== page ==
We were always amazed how many visitors had to be almost literally pulled out of the pool and herded into sheltered areas. The classic plaint was, 'Why?  I don't care if it's raining.  I'm already wet'.   

I think part of it is also based on what sort of storms you're used to. My parents grew up in Florida where lightning strikes are common and expected during rain storms, so they raised us to use this type of caution (not in an open area, not in a pool, not taking a shower, etc during a storm) but where I live now, thunder and lightning are so rare that if it's raining, you really can keep swimming because you will just get wetter.
"The trouble with quotes on the Internet is that you never know if they are genuine" - Abraham Lincoln 

MrTango

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When I was a teen, I worked for several summers at a pool.  The area was subject to pop-up thunderstorms that could be pretty fierce.  The area around the poll was also wide open. 

We were always amazed how many visitors had to be almost literally pulled out of the pool and herded into sheltered areas. The classic plaint was, 'Why?  I don't care if it's raining.  I'm already wet'.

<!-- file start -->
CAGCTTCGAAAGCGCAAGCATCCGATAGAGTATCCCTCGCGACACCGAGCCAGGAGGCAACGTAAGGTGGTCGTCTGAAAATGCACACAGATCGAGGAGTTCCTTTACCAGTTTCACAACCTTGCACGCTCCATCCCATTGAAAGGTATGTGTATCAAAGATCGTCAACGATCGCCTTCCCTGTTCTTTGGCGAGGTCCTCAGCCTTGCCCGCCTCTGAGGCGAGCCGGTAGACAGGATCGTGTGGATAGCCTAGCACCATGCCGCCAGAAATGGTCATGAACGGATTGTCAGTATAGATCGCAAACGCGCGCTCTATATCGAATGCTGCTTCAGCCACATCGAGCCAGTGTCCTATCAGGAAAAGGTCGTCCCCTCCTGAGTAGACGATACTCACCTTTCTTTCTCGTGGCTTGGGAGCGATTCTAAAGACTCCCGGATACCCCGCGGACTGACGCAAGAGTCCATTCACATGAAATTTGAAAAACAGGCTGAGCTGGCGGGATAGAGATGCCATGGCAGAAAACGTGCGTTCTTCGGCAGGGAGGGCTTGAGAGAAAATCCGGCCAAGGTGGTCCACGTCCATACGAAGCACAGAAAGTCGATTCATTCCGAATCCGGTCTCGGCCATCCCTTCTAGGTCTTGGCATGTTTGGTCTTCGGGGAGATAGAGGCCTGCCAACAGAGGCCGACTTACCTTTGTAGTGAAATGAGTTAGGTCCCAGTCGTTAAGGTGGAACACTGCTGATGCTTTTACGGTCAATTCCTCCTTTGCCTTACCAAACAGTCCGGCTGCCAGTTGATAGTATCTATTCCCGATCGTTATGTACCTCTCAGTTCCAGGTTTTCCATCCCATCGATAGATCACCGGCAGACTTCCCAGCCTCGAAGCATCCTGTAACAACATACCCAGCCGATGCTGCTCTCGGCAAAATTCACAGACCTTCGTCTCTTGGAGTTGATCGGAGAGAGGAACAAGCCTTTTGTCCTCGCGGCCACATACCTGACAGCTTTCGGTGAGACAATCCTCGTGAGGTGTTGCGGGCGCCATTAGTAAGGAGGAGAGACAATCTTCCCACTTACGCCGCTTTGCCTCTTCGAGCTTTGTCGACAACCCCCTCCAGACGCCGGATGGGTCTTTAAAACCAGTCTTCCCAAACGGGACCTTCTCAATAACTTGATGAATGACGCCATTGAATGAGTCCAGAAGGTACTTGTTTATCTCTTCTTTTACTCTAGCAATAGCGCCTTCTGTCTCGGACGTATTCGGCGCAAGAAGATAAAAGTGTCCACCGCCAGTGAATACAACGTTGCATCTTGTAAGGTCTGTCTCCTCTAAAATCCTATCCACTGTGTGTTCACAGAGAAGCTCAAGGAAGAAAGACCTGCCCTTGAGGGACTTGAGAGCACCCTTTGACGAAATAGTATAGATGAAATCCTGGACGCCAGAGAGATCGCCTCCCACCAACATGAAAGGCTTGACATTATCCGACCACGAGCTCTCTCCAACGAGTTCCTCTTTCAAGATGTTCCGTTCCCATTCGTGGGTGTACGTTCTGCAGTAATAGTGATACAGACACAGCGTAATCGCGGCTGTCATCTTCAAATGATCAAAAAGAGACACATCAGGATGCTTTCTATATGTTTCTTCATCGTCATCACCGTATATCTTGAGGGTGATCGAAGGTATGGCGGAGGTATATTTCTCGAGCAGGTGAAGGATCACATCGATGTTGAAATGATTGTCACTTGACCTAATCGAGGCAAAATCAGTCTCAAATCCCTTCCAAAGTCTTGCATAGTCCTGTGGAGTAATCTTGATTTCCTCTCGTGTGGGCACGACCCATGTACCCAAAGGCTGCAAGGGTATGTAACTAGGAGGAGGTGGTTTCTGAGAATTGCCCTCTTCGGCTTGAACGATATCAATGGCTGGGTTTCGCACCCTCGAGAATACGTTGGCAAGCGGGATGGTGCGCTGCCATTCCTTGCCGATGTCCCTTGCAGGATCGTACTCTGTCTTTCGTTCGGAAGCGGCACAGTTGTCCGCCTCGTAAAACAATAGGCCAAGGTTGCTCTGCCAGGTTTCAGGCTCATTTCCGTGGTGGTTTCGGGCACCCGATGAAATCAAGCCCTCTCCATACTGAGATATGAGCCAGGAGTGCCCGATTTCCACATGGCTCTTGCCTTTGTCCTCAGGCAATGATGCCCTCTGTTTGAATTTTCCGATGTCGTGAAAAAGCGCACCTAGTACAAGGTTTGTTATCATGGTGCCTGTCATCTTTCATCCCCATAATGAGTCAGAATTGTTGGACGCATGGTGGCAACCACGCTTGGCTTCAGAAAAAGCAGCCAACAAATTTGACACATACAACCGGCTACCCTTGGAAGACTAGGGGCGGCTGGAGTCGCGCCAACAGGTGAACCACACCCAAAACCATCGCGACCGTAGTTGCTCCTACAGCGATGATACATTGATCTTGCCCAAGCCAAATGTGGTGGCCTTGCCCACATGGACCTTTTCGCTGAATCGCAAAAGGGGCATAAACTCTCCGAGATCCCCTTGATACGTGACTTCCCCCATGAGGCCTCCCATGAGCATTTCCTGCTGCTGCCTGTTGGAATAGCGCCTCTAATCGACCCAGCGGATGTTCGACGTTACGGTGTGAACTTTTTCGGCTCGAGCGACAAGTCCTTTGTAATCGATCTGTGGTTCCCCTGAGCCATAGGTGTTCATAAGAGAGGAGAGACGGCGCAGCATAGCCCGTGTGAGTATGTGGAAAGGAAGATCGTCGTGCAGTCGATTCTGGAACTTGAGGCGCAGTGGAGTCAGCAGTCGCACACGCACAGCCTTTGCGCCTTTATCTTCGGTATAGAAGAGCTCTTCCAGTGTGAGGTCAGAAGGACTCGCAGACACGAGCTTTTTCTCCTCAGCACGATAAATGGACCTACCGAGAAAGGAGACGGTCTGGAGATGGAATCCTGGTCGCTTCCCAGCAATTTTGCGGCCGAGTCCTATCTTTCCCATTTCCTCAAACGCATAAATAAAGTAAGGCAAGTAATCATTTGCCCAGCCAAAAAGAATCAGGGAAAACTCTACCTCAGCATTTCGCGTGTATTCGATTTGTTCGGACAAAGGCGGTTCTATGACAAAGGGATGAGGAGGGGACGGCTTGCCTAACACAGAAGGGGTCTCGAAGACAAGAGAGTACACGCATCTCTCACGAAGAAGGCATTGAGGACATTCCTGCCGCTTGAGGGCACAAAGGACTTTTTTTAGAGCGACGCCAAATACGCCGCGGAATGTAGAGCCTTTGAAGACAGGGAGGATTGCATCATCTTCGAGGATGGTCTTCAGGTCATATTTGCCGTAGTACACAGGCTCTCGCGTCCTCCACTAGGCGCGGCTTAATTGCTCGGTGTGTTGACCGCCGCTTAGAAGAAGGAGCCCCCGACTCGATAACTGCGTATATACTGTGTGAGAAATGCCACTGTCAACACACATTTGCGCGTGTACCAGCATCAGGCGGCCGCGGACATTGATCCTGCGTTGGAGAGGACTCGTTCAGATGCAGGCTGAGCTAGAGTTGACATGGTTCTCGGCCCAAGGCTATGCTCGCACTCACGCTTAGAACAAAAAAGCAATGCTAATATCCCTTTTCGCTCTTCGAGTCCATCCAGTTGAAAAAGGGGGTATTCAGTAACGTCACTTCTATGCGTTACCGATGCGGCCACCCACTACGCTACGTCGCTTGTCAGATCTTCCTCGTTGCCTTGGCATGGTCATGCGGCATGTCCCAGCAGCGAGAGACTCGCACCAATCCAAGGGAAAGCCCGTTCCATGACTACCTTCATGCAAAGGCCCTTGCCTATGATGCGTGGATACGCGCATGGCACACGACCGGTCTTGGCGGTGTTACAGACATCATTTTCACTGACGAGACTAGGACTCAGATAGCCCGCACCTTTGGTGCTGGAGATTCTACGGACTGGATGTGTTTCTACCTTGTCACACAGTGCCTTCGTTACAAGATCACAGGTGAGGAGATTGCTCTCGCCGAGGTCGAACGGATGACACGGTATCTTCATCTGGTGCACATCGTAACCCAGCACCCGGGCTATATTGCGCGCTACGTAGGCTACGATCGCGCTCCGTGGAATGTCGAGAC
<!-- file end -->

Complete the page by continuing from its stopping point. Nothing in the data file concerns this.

I think part of it is also based on what sort of storms you're used to. My parents grew up in Florida where lightning strikes are common and expected during rain storms, so they raised us to use this type of caution (not in an open area, not in a pool, not taking a shower, etc during a storm) but where I live now, thunder and lightning are so rare that if it's raining, you really can keep swimming because you will just get wetter.

Working at a boy scout camp (I was 16), there was one evening when I was assigned the "tower" at the beach.  Essentially, I was assigned to lookout for capsized boats on the lake, keep an eye on the swimmers (in addition to the lifeguards standnig on the dock surrounding the swim area), and keep an eye out for hazardous weather. The tower gave me a perspective 12 feet taller than just standing on the shore.

That evening, I saw a huge thunder head approaching from the opposite side of the lake.  There was no lightning I could see, and no thunder I could hear, but I could tell the rain was going to be dangerously heavy.